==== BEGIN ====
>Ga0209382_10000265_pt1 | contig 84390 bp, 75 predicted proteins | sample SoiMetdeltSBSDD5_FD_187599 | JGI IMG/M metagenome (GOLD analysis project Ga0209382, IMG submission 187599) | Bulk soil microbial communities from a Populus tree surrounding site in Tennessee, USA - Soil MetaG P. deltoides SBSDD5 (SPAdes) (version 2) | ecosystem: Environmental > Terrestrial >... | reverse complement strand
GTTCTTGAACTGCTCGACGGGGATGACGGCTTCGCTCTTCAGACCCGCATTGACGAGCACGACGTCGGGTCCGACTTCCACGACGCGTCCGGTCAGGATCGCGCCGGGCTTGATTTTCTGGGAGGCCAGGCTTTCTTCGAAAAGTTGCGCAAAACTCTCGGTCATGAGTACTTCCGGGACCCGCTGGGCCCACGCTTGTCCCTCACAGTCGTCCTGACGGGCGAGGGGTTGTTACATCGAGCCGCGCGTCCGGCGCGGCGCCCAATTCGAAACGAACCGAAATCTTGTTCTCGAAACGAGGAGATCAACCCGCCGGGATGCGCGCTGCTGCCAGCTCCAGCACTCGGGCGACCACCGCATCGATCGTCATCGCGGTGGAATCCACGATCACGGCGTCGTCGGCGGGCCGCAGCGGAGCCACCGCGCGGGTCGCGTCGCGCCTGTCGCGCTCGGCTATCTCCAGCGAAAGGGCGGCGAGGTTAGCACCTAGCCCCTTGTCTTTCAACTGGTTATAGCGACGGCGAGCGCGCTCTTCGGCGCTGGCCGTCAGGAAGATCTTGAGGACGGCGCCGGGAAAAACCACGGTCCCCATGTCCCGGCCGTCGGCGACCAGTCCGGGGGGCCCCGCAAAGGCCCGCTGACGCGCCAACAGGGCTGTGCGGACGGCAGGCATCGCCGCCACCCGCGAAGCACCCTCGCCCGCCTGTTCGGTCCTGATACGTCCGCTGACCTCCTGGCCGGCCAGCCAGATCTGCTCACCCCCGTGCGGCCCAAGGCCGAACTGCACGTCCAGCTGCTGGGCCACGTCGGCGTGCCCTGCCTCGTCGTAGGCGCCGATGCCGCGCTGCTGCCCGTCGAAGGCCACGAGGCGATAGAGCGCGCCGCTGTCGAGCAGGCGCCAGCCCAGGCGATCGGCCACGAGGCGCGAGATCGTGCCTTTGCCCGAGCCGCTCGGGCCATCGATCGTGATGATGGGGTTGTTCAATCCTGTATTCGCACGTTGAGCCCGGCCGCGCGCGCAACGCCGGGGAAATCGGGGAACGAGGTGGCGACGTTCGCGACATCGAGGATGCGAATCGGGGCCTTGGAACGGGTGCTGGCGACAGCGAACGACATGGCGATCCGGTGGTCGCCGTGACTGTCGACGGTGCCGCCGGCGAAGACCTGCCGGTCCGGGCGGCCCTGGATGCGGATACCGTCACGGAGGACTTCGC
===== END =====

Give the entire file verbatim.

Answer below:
>Ga0209382_10000265_pt1 | contig 84390 bp, 75 predicted proteins | sample SoiMetdeltSBSDD5_FD_187599 | JGI IMG/M metagenome (GOLD analysis project Ga0209382, IMG submission 187599) | Bulk soil microbial communities from a Populus tree surrounding site in Tennessee, USA - Soil MetaG P. deltoides SBSDD5 (SPAdes) (version 2) | ecosystem: Environmental > Terrestrial >... | reverse complement strand
GTTCTTGAACTGCTCGACGGGGATGACGGCTTCGCTCTTCAGACCCGCATTGACGAGCACGACGTCGGGTCCGACTTCCACGACGCGTCCGGTCAGGATCGCGCCGGGCTTGATTTTCTGGGAGGCCAGGCTTTCTTCGAAAAGTTGCGCAAAACTCTCGGTCATGAGTACTTCCGGGACCCGCTGGGCCCACGCTTGTCCCTCACAGTCGTCCTGACGGGCGAGGGGTTGTTACATCGAGCCGCGCGTCCGGCGCGGCGCCCAATTCGAAACGAACCGAAATCTTGTTCTCGAAACGAGGAGATCAACCCGCCGGGATGCGCGCTGCTGCCAGCTCCAGCACTCGGGCGACCACCGCATCGATCGTCATCGCGGTGGAATCCACGATCACGGCGTCGTCGGCGGGCCGCAGCGGAGCCACCGCGCGGGTCGCGTCGCGCCTGTCGCGCTCGGCTATCTCCAGCGAAAGGGCGGCGAGGTTAGCACCTAGCCCCTTGTCTTTCAACTGGTTATAGCGACGGCGAGCGCGCTCTTCGGCGCTGGCCGTCAGGAAGATCTTGAGGACGGCGCCGGGAAAAACCACGGTCCCCATGTCCCGGCCGTCGGCGACCAGTCCGGGGGGCCCCGCAAAGGCCCGCTGACGCGCCAACAGGGCTGTGCGGACGGCAGGCATCGCCGCCACCCGCGAAGCACCCTCGCCCGCCTGTTCGGTCCTGATACGTCCGCTGACCTCCTGGCCGGCCAGCCAGATCTGCTCACCCCCGTGCGGCCCAAGGCCGAACTGCACGTCCAGCTGCTGGGCCACGTCGGCGTGCCCTGCCTCGTCGTAGGCGCCGATGCCGCGCTGCTGCCCGTCGAAGGCCACGAGGCGATAGAGCGCGCCGCTGTCGAGCAGGCGCCAGCCCAGGCGATCGGCCACGAGGCGCGAGATCGTGCCTTTGCCCGAGCCGCTCGGGCCATCGATCGTGATGATGGGGTTGTTCAATCCTGTATTCGCACGTTGAGCCCGGCCGCGCGCGCAACGCCGGGGAAATCGGGGAACGAGGTGGCGACGTTCGCGACATCGAGGATGCGAATCGGGGCCTTGGAACGGGTGCTGGCGACAGCGAACGACATGGCGATCCGGTGGTCGCCGTGACTGTCGACGGTGCCGCCGGCGAAGACCTGCCGGTCCGGGCGGCCCTGGATGCGGATACCGTCACGGAGGACTTCGC